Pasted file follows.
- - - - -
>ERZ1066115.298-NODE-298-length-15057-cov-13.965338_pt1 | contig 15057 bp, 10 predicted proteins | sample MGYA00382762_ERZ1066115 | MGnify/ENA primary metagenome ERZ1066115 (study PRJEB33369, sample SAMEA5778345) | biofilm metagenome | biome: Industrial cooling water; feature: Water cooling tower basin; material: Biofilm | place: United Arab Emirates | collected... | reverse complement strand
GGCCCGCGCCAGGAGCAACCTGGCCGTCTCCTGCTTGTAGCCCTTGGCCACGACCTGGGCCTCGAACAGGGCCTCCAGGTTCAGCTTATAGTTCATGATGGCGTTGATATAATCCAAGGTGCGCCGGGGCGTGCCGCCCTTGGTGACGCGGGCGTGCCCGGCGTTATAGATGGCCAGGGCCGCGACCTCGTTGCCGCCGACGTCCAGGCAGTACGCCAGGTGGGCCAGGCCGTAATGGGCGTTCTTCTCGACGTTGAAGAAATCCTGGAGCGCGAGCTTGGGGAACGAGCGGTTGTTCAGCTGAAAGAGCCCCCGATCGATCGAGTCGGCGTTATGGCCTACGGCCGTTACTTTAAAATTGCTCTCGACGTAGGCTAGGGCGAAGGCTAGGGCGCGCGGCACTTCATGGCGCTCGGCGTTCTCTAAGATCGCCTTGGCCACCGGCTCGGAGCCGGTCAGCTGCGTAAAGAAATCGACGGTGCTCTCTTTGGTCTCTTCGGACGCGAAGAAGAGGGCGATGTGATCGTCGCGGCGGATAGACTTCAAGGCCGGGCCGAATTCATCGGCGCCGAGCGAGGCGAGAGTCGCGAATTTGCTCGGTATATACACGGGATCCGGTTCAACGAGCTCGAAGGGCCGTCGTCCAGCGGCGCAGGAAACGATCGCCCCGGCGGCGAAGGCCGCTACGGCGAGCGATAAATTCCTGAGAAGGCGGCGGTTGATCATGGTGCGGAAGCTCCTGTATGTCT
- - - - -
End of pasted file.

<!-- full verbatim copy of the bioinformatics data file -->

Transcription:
>ERZ1066115.298-NODE-298-length-15057-cov-13.965338_pt1 | contig 15057 bp, 10 predicted proteins | sample MGYA00382762_ERZ1066115 | MGnify/ENA primary metagenome ERZ1066115 (study PRJEB33369, sample SAMEA5778345) | biofilm metagenome | biome: Industrial cooling water; feature: Water cooling tower basin; material: Biofilm | place: United Arab Emirates | collected... | reverse complement strand
GGCCCGCGCCAGGAGCAACCTGGCCGTCTCCTGCTTGTAGCCCTTGGCCACGACCTGGGCCTCGAACAGGGCCTCCAGGTTCAGCTTATAGTTCATGATGGCGTTGATATAATCCAAGGTGCGCCGGGGCGTGCCGCCCTTGGTGACGCGGGCGTGCCCGGCGTTATAGATGGCCAGGGCCGCGACCTCGTTGCCGCCGACGTCCAGGCAGTACGCCAGGTGGGCCAGGCCGTAATGGGCGTTCTTCTCGACGTTGAAGAAATCCTGGAGCGCGAGCTTGGGGAACGAGCGGTTGTTCAGCTGAAAGAGCCCCCGATCGATCGAGTCGGCGTTATGGCCTACGGCCGTTACTTTAAAATTGCTCTCGACGTAGGCTAGGGCGAAGGCTAGGGCGCGCGGCACTTCATGGCGCTCGGCGTTCTCTAAGATCGCCTTGGCCACCGGCTCGGAGCCGGTCAGCTGCGTAAAGAAATCGACGGTGCTCTCTTTGGTCTCTTCGGACGCGAAGAAGAGGGCGATGTGATCGTCGCGGCGGATAGACTTCAAGGCCGGGCCGAATTCATCGGCGCCGAGCGAGGCGAGAGTCGCGAATTTGCTCGGTATATACACGGGATCCGGTTCAACGAGCTCGAAGGGCCGTCGTCCAGCGGCGCAGGAAACGATCGCCCCGGCGGCGAAGGCCGCTACGGCGAGCGATAAATTCCTGAGAAGGCGGCGGTTGATCATGGTGCGGAAGCTCCTGTATGTCT